Letter from Arizona — From the September 2017 issue

Class Dismissed

When a state divests from public education

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Early this May, the temperature in Phoenix reached 106 degrees Fahrenheit — the sort of dry, searing heat that locals don’t expect until deep summer. On May 8, when it had cooled to a comfortable 83, the students walking between classes at Mountain Sky Junior High School seemed relieved. Mountain Sky is at the north end of Phoenix, just off West Greenway Parkway, a road that draws a dividing line: On one side, there are dozens of modest single-family-housing complexes spreading into the distance, their roofs terra-cotta and stucco, their back yards appointed with turquoise pools. On the other, there is a mobile-home park where stained furniture has been strewn about, discarded.

Katie Piehl, who attended Mountain Sky as a child, has been teaching English language arts to special-education students there for five years. During a break, she led me across a courtyard that was flooded with light. Her classroom is not in the school’s main building but in one of several detached trailers near the back of the campus, a result of overcrowding. There would be no sunshine when we got inside, she warned — the room didn’t have windows, just a couple of slits in the wall, and one of them was covered up. That was an intentional design feature, she said, to keep the cost of air-conditioning at a minimum.

Illustrations by John Ritter

Piehl is thirty-three, with shiny shoulder-length hair recently dyed red and dimples in her smile. She wore silver earrings that swung like wind chimes. When we entered her classroom, it was dim; she opted to keep the harsh fluorescent overhead lights off, relying instead on a mismatched set of lamps that she had collected over the years from garage sales and dumpsters. The lamps also served as grow lights for the leafy plants that covered nearly every table and shelf, to give the place charm. In a corner near the front were beanbag chairs, also bought by Piehl, on which students could sit and relax during independent reading time. At the back, she had assembled a library, largely from a local secondhand store.

The bell rang and her students filed in. They were a playful bunch of eighth graders; all had disabilities, and most were Latino, though Mountain Sky’s overall population is more diverse. The kids who had filled out their planners with that week’s assignments received stickers, which Piehl had acquired for free. “They will work for stickers,” she told me.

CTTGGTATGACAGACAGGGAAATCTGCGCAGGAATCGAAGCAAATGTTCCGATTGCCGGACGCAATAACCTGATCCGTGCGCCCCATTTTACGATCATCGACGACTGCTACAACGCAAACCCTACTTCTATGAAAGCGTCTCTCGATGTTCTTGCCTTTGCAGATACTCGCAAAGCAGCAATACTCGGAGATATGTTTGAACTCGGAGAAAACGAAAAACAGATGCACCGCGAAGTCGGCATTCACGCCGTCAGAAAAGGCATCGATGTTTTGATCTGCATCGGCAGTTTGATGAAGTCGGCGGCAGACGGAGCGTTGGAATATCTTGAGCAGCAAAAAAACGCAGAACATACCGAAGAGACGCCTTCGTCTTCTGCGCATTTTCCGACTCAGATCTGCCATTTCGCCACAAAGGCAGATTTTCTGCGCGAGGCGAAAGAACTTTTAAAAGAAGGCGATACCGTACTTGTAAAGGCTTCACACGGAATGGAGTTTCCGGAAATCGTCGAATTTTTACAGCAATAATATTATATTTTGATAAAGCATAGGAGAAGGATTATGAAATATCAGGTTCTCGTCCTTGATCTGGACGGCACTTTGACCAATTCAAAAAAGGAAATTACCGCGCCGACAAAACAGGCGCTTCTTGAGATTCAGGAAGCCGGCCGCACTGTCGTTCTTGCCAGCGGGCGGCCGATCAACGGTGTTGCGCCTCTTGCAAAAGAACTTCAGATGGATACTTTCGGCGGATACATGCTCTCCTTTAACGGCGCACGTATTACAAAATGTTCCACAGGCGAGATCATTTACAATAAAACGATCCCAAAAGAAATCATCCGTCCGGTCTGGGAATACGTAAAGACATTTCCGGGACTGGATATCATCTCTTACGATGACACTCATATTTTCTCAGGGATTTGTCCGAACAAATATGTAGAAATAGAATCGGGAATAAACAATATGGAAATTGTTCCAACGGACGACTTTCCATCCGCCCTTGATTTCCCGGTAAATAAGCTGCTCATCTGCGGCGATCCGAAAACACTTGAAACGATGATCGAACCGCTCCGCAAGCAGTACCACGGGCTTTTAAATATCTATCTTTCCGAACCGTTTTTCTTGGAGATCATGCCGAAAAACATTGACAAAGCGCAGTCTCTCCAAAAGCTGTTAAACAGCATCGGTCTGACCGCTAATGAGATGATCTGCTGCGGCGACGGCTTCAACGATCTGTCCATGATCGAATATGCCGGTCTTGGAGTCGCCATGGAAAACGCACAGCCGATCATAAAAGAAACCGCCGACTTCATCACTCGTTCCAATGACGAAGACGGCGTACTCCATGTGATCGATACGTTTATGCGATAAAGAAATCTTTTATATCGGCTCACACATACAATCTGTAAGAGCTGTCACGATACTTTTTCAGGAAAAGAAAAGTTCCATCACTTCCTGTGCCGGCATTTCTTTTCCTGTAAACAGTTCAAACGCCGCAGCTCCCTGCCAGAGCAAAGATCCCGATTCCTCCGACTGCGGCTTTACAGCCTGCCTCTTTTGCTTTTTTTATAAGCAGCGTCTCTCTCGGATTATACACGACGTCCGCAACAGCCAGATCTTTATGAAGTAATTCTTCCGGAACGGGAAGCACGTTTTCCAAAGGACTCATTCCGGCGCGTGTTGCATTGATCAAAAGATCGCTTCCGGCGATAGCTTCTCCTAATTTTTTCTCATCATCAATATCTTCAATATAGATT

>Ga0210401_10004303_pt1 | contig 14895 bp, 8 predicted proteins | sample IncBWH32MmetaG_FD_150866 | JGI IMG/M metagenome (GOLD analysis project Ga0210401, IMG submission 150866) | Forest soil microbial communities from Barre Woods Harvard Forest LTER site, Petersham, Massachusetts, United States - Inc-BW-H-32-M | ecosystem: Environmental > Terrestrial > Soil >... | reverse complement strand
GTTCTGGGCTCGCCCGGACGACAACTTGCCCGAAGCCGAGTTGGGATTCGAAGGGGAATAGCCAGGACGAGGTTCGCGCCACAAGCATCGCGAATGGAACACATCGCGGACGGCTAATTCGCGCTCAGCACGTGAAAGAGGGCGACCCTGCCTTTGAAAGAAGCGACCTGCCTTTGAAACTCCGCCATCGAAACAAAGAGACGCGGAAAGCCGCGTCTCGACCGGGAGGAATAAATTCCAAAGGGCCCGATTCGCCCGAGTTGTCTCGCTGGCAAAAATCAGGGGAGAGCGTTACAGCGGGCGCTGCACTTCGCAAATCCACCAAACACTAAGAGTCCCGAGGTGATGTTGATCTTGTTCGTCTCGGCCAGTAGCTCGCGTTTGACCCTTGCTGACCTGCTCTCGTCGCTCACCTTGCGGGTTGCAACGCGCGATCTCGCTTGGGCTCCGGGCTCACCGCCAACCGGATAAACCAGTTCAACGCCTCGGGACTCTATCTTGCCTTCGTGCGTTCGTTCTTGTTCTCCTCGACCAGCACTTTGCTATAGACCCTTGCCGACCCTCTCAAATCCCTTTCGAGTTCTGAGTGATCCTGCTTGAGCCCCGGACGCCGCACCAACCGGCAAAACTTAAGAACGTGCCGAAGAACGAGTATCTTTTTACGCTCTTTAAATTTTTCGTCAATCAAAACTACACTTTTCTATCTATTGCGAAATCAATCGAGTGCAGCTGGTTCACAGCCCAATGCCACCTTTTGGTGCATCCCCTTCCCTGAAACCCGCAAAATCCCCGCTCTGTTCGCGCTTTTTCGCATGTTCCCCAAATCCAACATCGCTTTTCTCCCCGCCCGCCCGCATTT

Then she led the class in a debate. The students were encouraged to submit questions about topics important to them; each day, she selected one to pose to the group, and they expressed their support or dissent by gathering at opposite walls. On one side of the room was a laminated poster that read yes; on the other, no. Today, Piehl had selected a difficult question from the only black student: “Is racism a problem in our school?” All but one of the kids walked over to stand on his side. “I don’t want to come across as a person really angry about this,” he said. “But I have had experiences where I’m walking up and people just say the N-word out of nowhere, or say, ‘Go back to the cotton fields.’ ”

The conversation continued, with more testimonies about stereotypes and discrimination. The lone dissenter, a girl with wavy brown hair, admitted to feeling conflicted as her peers spoke about unfair treatment they’d known. On another wall, I noticed, Piehl had pinned up covers that her students had designed for William Golding’s Lord of the Flies, a story about children who must fight for scarce resources. Many of them showed the bloody head of a pig.

This spring, while public school districts serving minority families and disabled children couldn’t afford basic supplies or comforts, Arizona’s legislature approved the broadest, most flexible interpretation of what Betsy DeVos, the secretary of education, and her allies tout as “school choice.” Governor Douglas Anthony Ducey, buoyed by fellow Republicans on both sides of the statehouse, signed a law expanding Empowerment Scholarship Accounts, Arizona’s take on school vouchers. Typically, vouchers use tax dollars to pay private institutions; through E.S.A.’s, money that could otherwise fund public education is loaded directly onto debit cards that select parents can use to subsidize private tuition and related expenses. Similar programs exist elsewhere — in Florida, Mississippi, and Tennessee — though those limit eligibility to families with children who are disabled; Nevada developed an unrestricted program, but courts have blocked its funding. More than any other state, Arizona has managed to bolster E.S.A.’s as a way to advance alternatives to traditional schooling. That makes it a model for conservatives across the country, yet Piehl and her colleagues view the legislature’s decision as the latest example of a disturbing trend: divestment from public education.

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’s article “Held Back” appeared in the October 2016 issue of Harper’s Magazine.

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